If you have any stories to share about bidding wars, or just need some advice, please contact me at mark@markweisleder.com.

 

Robert’s comment:  Mark Weisleder, whose words of wisdom I am always happy to share, is in this specific article talking about the Toronto market. Not that there are no “bidding wars” in Ottawa, but they are rarer at this time. However it’s good to have the benefit of Mark’s advice up your sleeve in case you are involved in such a situation.


Don’t blame home inspector for mould found after closing

When you buy an old home you must be aware of the possibility of mould behind the walls. If you are suspicious, have the proper tests done during the home inspection. It is not easy to sue a home inspector later if problems arise after closing.

Here’s why:

Buyers David and Debbie purchased a home in Halifax in May 2013. They had received a positive report from their home inspector.  Later that year, significant amounts of mould began to develop around many of the windows in the home. It appeared that there was a moisture build up problem. The solution recommended was to retrofit the house with a Heat Recovery Ventilation System that cost $5,000.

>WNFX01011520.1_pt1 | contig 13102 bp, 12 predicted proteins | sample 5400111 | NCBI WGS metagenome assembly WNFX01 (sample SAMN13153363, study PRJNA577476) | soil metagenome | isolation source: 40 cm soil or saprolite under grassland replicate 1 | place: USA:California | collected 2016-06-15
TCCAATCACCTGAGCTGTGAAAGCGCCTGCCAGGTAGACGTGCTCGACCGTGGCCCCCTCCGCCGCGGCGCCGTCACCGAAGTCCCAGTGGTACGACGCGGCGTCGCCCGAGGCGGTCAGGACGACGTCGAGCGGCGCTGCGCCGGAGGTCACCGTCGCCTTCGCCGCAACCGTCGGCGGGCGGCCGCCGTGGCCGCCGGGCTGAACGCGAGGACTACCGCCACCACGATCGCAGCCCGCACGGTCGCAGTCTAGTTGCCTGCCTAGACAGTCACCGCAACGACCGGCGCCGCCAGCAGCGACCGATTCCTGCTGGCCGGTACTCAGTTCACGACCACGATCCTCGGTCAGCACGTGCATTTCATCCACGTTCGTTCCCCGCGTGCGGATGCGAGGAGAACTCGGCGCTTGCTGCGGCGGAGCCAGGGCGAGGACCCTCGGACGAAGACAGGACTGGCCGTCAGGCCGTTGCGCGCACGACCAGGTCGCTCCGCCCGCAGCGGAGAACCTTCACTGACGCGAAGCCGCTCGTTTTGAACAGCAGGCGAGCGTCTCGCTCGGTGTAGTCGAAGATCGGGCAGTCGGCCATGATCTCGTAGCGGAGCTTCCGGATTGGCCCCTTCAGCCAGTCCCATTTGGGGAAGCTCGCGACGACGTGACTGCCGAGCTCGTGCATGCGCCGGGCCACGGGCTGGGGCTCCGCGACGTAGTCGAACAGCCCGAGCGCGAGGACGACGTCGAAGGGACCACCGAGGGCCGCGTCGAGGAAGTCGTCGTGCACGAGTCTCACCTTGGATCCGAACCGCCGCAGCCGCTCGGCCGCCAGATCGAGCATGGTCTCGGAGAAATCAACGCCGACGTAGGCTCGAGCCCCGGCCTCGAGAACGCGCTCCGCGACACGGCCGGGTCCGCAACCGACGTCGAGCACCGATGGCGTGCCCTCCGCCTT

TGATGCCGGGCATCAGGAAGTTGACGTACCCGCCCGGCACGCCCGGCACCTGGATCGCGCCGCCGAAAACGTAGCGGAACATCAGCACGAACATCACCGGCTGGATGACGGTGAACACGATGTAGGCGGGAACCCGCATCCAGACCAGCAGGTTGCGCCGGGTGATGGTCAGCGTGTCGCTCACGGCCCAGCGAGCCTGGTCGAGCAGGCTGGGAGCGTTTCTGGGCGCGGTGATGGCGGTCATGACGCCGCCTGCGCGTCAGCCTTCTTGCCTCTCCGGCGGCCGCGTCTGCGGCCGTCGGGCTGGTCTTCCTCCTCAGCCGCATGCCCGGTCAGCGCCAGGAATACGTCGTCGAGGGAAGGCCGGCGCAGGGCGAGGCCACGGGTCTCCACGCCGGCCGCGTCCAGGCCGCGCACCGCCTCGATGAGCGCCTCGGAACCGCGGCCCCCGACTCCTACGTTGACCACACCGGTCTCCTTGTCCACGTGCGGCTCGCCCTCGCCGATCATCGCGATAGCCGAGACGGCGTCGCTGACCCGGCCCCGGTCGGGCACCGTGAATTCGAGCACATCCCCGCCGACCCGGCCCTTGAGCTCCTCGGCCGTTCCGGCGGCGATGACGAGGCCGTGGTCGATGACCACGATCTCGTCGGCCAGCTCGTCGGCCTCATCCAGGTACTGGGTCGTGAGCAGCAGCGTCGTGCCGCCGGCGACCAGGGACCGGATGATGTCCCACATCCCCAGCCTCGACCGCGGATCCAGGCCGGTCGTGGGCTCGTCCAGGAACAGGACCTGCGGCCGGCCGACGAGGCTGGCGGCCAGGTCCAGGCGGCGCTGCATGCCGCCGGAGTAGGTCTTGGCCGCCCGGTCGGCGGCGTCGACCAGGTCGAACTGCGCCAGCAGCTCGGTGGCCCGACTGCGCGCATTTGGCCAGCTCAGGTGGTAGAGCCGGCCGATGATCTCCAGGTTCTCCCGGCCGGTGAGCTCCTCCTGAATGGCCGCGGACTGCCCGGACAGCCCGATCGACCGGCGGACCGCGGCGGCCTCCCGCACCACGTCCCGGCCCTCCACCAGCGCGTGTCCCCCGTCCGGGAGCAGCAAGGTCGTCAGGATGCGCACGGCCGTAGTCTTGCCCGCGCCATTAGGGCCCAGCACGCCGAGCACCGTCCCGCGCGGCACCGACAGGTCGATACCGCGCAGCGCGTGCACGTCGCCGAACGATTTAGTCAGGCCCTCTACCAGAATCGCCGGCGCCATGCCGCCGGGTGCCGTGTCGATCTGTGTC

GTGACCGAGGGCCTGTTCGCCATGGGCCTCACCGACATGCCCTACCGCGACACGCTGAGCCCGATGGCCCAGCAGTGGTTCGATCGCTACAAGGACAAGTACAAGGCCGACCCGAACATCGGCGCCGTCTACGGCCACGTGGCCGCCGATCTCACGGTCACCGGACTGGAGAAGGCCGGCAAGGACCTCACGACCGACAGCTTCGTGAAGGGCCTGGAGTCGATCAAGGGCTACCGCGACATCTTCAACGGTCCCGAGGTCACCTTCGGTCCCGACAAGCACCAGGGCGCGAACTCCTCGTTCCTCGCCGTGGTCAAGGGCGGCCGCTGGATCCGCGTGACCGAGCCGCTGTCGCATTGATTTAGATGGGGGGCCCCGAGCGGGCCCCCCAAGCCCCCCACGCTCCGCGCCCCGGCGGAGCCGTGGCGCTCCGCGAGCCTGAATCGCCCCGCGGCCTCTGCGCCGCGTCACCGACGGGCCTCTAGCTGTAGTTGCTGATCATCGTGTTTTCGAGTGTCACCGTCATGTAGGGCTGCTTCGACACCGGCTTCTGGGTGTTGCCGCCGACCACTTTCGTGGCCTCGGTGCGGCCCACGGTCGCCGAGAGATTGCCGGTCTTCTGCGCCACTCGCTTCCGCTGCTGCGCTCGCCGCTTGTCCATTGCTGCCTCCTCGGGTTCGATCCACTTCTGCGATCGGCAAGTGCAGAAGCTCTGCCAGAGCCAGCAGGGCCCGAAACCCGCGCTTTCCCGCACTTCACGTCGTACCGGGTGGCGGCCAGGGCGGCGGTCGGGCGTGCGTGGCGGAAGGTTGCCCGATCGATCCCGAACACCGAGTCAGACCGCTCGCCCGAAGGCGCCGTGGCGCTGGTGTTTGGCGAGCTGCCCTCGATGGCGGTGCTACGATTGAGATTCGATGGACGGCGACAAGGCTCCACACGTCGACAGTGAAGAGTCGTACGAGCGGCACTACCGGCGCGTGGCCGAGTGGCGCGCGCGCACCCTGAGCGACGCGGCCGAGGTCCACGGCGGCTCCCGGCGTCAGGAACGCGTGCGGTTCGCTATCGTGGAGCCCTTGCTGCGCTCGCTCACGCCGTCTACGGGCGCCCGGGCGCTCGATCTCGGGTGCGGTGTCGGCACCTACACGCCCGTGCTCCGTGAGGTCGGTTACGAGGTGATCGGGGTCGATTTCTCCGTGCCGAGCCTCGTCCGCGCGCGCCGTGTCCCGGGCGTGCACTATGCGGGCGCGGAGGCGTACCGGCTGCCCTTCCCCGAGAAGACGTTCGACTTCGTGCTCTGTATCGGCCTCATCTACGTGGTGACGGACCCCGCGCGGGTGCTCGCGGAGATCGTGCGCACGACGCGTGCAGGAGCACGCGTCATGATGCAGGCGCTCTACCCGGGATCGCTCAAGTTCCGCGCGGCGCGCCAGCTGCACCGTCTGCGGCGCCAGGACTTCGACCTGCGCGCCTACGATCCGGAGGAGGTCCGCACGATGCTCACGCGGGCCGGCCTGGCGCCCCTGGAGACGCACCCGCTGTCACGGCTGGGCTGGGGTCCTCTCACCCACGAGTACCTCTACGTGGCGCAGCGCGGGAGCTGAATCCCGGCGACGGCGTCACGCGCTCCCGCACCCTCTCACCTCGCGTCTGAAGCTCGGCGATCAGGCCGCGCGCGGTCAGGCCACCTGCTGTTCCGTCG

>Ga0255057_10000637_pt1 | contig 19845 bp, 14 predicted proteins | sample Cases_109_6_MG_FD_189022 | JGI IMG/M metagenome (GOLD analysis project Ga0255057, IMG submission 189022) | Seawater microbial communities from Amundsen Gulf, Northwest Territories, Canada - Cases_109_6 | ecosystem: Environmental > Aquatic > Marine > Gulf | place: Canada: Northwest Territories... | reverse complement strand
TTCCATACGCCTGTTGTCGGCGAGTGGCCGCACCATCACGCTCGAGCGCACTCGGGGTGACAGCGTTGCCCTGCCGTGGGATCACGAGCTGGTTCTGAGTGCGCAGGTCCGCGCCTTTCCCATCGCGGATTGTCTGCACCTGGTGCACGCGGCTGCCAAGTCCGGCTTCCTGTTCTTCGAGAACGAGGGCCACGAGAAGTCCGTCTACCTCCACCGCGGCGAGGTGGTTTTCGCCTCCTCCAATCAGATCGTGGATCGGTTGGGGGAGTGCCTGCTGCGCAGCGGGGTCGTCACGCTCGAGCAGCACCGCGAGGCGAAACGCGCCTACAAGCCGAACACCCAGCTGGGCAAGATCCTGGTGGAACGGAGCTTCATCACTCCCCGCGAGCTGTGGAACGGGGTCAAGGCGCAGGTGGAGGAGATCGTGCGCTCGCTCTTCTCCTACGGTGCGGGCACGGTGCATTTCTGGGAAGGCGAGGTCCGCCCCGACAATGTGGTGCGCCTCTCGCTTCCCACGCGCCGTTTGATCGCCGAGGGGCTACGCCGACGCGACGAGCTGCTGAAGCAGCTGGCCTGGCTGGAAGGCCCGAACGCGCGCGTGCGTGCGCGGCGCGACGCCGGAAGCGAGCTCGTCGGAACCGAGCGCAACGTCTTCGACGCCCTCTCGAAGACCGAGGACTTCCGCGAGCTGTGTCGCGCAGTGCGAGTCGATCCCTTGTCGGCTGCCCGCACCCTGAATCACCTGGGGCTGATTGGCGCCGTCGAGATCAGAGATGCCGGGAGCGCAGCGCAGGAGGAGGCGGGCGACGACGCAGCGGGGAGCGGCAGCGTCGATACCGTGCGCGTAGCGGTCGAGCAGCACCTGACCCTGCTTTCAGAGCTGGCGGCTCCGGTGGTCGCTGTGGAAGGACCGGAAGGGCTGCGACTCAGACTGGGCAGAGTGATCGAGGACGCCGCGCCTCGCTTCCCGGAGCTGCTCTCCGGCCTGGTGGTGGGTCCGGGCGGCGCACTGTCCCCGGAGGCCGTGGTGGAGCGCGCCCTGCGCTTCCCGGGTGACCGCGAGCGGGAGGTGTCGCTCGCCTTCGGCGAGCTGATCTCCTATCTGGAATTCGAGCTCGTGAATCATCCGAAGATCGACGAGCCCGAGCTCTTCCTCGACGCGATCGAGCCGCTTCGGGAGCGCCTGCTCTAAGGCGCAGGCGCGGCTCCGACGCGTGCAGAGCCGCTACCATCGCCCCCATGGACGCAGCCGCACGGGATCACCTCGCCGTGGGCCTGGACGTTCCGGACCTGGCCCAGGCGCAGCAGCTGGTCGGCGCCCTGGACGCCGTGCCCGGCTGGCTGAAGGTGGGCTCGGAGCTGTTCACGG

The buyers then sued the home inspector for this amount because the buyers claimed that they were not alerted to the potential problem. There was no visible evidence of mould during the inspection. It turns out that the home was not occupied for some time prior to closing, and as a result, very little moisture was being generated from cooking or showers.

The inspector noted that the fans in the bathroom were working and that the range hood in the kitchen was not connected to the outside. This complied with the building code when the house was built.